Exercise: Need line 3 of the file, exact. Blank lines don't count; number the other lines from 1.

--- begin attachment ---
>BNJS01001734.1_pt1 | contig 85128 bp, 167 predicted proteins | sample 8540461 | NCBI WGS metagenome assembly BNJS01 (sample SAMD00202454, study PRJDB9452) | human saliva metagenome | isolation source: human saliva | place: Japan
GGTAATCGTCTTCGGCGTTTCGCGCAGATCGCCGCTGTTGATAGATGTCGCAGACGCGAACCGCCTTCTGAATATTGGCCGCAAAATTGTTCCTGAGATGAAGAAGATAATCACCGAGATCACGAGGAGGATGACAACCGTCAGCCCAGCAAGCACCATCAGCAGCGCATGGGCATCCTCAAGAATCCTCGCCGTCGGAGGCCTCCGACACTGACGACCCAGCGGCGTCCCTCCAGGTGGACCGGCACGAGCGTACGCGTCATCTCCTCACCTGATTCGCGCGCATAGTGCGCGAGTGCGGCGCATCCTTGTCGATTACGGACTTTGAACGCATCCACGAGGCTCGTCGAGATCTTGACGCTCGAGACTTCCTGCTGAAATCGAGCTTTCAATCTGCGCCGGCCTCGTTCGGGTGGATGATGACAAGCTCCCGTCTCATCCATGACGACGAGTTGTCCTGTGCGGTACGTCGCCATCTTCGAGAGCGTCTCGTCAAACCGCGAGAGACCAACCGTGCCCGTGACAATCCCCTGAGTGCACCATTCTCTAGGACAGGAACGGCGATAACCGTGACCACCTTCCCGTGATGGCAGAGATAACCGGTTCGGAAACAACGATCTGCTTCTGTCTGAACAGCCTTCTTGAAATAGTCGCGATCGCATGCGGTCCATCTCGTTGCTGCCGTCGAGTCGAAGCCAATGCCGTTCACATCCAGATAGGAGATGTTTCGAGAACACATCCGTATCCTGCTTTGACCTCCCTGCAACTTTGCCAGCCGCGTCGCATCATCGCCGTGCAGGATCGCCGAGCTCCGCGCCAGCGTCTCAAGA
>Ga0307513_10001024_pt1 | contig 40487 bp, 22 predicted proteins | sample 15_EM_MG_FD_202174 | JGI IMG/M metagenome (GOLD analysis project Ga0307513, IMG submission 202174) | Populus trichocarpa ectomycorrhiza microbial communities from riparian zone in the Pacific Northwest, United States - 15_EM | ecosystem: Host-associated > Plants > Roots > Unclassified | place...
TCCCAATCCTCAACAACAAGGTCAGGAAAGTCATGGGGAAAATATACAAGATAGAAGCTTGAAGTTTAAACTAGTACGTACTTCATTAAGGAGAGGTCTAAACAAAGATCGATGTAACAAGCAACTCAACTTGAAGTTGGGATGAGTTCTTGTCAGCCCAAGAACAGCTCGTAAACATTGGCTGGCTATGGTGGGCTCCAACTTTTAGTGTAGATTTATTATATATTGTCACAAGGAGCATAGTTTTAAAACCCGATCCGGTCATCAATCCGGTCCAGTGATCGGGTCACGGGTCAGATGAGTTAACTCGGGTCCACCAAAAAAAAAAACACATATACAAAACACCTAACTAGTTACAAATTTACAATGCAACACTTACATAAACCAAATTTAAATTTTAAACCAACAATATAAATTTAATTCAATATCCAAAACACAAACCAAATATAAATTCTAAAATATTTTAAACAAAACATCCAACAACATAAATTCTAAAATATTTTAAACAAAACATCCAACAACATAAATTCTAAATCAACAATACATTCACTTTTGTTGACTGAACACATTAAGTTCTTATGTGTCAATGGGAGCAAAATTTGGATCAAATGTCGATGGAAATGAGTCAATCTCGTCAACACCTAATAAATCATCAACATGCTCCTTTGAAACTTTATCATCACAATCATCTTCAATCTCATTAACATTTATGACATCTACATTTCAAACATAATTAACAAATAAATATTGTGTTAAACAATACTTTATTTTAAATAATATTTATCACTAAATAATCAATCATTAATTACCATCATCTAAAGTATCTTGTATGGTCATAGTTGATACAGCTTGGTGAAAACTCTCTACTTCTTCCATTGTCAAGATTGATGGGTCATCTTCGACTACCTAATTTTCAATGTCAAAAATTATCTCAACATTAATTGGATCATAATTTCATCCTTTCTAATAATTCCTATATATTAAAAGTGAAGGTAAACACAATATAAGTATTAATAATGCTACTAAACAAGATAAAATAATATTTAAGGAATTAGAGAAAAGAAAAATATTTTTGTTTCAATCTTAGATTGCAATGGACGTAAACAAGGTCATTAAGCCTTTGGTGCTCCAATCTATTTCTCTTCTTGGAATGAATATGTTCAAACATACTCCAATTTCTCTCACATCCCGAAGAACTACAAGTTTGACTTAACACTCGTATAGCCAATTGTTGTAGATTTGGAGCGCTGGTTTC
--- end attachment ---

>Ga0307513_10001024_pt1 | contig 40487 bp, 22 predicted proteins | sample 15_EM_MG_FD_202174 | JGI IMG/M metagenome (GOLD analysis project Ga0307513, IMG submission 202174) | Populus trichocarpa ectomycorrhiza microbial communities from riparian zone in the Pacific Northwest, United States - 15_EM | ecosystem: Host-associated > Plants > Roots > Unclassified | place...